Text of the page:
Like so many other great ideas, sunglasses were invented in China and came to Europe with Marco Polo. Initially, they were used to hide one’s eyes and thoughts. It wasn’t until the mid-1700s that they joined hats and umbrellas as sun protection. In the early 20th Century, sunglasses really took off with sun-struck beach-goers and, in the 21st Century, both protection and fashion are equally important.
Modern shades may be marketed under several monikers: “Designer mens sunglasses” feature the trendiest styles, the highest quality and, usually, the highest price. “Fashion sunglasses” also feature great style, but without the name-brand price. “Sport sunglasses” can be very stylish, but their primary purpose is eye protection and form follows function.
Where fashion is concerned, you can wear any style, but specific styles enhance certain facial types, making a fashion statement that everybody will hear. In the final analysis, however, there are just two questions to ask about dark shades: Do you like the style? Do they compliment your face? If so, they are the right glasses for you.
Suit the shades to fit the features
Though many men are into brand name designer accessories, fact is that women tend to care more about clothing accessories and fashion. So, while the following guidelines refer primarily to ladies, most of the advice is equally applicable to gentlemen. Where sunglasses are concerned, specific styles work best with each of the five basic face shapes. The goal is balance — wear sunglasses that are what your face is not:
The square faced woman / the strong-jawed man
Epitomized by First Lady Jacqueline Kennedy in the 1960s, she wore oversized sunglasses, popularizing a style still frequently often called the Jackie O. For women, the curvier styles, round or cat’s eye, will compliment your angular features. Men usually want a more strong-jawed appearance rather than less, so enhance the effect by wearing sunglasses with sharp angles.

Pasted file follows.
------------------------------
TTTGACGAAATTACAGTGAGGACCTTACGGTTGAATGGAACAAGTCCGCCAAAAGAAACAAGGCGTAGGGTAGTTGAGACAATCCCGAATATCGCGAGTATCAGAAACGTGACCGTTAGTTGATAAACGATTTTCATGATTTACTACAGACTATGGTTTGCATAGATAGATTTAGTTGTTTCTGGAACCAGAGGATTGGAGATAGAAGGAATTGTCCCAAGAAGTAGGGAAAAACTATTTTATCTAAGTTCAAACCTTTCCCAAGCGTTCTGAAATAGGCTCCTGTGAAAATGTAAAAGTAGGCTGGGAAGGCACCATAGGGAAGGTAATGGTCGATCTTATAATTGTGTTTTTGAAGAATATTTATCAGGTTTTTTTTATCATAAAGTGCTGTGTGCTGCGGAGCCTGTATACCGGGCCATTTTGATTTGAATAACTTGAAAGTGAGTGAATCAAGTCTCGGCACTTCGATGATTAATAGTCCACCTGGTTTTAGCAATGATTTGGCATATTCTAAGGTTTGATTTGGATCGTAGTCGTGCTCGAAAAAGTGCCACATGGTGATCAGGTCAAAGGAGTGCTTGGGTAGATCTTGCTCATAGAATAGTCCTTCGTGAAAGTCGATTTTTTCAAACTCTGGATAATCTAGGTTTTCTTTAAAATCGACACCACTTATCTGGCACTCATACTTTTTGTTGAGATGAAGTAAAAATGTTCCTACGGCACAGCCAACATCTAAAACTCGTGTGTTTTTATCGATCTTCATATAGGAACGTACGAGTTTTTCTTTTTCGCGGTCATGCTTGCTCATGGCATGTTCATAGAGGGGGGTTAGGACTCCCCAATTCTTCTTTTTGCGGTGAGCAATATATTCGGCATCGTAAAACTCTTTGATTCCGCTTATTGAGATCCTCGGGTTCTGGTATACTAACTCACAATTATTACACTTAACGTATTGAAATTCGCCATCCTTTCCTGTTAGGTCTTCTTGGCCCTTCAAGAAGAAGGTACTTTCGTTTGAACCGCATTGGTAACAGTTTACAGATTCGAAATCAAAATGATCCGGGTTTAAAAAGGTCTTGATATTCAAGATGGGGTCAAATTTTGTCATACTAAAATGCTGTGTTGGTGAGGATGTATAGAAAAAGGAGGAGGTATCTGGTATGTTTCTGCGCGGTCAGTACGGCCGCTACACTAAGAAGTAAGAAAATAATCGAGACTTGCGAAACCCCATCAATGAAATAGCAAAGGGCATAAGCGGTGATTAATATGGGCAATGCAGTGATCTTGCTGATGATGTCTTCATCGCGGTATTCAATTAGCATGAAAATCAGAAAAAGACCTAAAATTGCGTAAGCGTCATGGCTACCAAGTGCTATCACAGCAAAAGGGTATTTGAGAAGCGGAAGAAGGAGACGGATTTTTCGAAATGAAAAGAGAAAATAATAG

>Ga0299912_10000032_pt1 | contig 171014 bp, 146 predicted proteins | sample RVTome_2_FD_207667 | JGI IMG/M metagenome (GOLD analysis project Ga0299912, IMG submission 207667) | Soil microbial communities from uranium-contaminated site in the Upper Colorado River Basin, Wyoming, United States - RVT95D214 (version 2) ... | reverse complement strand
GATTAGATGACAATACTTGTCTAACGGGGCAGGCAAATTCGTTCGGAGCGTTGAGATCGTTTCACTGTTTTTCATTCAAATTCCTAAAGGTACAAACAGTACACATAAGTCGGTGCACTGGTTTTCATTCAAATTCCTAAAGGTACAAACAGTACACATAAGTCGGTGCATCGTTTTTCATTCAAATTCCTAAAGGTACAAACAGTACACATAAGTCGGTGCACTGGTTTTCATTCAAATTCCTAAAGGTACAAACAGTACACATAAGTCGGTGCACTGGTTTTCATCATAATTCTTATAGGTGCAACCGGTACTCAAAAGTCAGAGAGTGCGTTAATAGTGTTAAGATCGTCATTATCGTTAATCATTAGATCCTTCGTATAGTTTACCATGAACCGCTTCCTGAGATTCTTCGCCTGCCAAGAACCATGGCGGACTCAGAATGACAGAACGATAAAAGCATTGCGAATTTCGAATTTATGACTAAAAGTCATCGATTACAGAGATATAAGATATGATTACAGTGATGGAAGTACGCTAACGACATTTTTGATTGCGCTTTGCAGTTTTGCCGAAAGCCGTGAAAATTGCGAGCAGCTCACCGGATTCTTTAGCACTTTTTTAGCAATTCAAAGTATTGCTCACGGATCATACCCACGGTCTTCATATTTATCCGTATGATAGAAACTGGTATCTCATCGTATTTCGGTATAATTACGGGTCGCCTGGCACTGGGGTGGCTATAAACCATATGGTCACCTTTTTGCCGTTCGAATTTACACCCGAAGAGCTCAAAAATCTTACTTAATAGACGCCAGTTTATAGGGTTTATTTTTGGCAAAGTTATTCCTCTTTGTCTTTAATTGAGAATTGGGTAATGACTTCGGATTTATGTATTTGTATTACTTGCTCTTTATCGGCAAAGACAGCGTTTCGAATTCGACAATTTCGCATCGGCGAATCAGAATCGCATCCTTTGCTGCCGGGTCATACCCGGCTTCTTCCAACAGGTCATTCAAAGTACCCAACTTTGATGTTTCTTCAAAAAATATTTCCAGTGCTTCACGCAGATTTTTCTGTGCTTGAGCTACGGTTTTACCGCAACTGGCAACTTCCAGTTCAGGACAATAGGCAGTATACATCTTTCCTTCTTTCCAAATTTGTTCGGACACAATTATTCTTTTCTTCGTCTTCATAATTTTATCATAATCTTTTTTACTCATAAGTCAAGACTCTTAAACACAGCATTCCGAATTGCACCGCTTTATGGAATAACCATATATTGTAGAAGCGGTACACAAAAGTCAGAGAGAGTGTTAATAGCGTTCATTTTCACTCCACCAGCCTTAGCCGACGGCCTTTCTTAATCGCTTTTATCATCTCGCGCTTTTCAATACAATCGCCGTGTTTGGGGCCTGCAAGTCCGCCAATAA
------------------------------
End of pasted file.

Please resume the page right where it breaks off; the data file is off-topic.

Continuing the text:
The heart faced woman / the triangular faced man
To balance a wide forehead and narrow chin, choose sunglasses with cat’s eye frames or any with well-rounded edges; fashion sunglasses with a wider lower edge and no straight lines along the top work especially well.
The long or oblong face
Round or rectangular lenses in oversized frames are much recommended. Sunglasses with thick frames add width; tall or deep lenses and fashion sunglasses with decorative frames or vintage style also fit.
The round face
On a face with the most noticeable curves, sunglasses should have fewest. Narrow frames, frames with high temples and very colorful frames, like the classic tortoise-shell style, also add definition.
The oval face
Gently rounded curves work with virtually any style from dollar store to designer; those that look best are sunglasses which cover from the eyebrows to the cheekbones.
The first real sunglasses fashion statement was an accident. Aviator style shades were created for the military just before World War II and the glamour of the ‘ace’ included his fashion accessories. Those who couldn’t fly could still try to look cool in mirrored, teardrop-shaped sunglasses. Today’s aviator sunglasses make great accessories for almost any face, male or female.
Sunglasses buying tips
Regardless of style, sunglasses should protect your vision. Recent scientific advancements have greatly expanded understanding of the eye, creating materials to defend them.
The bright light of a cloudless day can be painful and distracting, so most people wear sunglasses when outside, especially while driving. At the other end of the spectrum, fog and smoke decrease visibility. The amber lenses which have become popular in recent decades filter out the additional blue light scattered by low-lying clouds, giving drivers a more balanced, clearer view of the road. Polarized sunglasses help cut down the glare of reflected light.
Ultra-violet radiation (known in ads as UVA and UVB) are known contributing factors to cataracts and other eye problems. Look for a UV-rating blocking at least 70-percent of UVA and 60-percent of UVB light. Really good sunglasses claim to block 100-percent of both.
The other main danger is impact damage. Flying debris ranges from annoying (like specks of dust) to sight-threatening (including pebbles kicked up by moving cars). The Food and Drug Administration is the federal agency which sets standards for impact resistance. The American National Standards Institute (ANSI) is a private organization dedicated to producing quality goods in the USA. “FDA compliant” and “ANSI compliant” are great benchmarks for any lenses; especially in sports sunglasses.